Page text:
Camel stand-off!

MITZPE RAMON, ISRAEL–It wouldn’t be the Middle East without a camel encounter or two. One year a camel literally ate my lunch when I left it in the shade of the car during a long morning’s work. (He even ate the plastic around the sandwiches.) The local Bedouin care for small camel herds that range throughout the Negev. If you’re near a wadi with a source of vegetation and water, camels are nearby. The version here is the one-humped variety: the dromedary (Camelus dromedarius).

Will and I were walking up a long dirt road around noon when we met the large male camel pictured above. He stared us down, standing almost completely still. We immediately saw why he was so intense: a group of females and young camels was behind it and we were about to walk between him and them. Of course, we had no interest in dying under the hooves of a camel (or whatever they do when they attack), so we moved carefully off the road. After a few minutes he slowly strolled down a wadi and the rest of the group caught up with him, a female at the end keeping her eyes on us until they were out of sight.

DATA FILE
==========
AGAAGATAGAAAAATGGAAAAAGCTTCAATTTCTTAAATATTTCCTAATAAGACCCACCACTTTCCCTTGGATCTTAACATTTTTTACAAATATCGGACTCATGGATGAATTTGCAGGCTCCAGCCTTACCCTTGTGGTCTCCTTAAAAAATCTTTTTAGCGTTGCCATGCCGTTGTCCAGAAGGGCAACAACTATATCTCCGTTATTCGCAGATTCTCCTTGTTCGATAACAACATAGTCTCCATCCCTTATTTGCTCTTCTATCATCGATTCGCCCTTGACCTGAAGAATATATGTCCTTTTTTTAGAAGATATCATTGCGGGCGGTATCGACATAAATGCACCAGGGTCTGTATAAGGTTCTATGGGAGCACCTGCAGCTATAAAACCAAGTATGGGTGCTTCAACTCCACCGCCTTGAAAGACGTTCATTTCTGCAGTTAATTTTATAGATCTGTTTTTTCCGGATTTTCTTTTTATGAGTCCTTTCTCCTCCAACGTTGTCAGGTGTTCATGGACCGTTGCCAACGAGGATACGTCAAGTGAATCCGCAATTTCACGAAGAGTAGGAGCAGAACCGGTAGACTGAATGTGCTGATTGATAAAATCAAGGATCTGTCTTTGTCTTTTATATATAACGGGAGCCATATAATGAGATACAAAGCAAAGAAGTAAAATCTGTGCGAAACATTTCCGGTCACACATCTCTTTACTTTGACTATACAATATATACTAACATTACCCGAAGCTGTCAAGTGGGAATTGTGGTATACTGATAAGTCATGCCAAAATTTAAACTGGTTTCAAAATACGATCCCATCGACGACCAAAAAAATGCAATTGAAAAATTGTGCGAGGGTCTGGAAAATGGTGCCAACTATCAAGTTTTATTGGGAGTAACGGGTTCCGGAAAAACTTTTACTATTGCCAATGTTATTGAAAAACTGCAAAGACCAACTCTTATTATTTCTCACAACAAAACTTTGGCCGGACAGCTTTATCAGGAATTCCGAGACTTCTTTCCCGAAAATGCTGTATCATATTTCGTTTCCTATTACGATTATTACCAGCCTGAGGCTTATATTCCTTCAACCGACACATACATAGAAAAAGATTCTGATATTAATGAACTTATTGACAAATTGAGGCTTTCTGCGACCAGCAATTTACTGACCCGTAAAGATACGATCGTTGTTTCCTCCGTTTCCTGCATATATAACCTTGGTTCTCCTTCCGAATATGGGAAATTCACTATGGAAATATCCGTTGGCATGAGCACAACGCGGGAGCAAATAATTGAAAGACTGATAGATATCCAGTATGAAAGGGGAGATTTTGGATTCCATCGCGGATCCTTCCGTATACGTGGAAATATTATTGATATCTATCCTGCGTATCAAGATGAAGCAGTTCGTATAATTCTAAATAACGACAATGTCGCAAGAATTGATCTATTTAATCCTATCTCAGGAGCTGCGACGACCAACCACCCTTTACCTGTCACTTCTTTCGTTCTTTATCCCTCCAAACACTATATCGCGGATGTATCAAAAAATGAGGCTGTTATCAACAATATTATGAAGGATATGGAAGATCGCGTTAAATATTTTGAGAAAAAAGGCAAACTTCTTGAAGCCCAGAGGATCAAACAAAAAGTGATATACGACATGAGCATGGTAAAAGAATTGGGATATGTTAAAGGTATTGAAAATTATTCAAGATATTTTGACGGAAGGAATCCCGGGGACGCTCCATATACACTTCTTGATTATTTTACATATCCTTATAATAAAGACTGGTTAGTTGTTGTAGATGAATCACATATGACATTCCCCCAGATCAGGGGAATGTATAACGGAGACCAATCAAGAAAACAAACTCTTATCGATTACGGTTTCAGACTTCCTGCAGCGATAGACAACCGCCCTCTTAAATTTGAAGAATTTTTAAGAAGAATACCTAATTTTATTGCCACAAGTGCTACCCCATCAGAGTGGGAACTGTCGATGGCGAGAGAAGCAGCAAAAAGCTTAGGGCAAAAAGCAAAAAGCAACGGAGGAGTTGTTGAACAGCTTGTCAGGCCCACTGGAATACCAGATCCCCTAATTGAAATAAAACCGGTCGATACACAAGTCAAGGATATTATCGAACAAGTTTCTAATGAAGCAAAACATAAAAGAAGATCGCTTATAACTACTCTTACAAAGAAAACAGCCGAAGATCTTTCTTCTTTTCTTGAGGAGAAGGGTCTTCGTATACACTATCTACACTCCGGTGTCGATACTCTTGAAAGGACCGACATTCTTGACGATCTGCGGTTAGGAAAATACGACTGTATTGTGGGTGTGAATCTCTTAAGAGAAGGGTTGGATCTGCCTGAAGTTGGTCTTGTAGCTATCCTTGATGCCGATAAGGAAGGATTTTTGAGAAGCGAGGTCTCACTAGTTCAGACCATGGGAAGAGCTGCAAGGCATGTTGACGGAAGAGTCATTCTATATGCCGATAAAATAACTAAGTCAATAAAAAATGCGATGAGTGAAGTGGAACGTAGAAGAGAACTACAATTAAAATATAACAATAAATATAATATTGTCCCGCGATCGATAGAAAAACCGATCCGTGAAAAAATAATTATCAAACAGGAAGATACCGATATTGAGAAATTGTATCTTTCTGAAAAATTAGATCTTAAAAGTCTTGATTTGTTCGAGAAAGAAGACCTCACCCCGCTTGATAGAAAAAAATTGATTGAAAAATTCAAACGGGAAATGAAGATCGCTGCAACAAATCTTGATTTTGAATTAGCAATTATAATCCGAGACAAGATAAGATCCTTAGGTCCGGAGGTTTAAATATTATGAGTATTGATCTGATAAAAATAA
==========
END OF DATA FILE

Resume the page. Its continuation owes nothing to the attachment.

Females and young following the male down a wadi.

About Mark Wilson

Mark Wilson is a Professor of Geology at The College of Wooster. He specializes in invertebrate paleontology, carbonate sedimentology, and stratigraphy. He also is an expert on pseudoscience, especially creationism.
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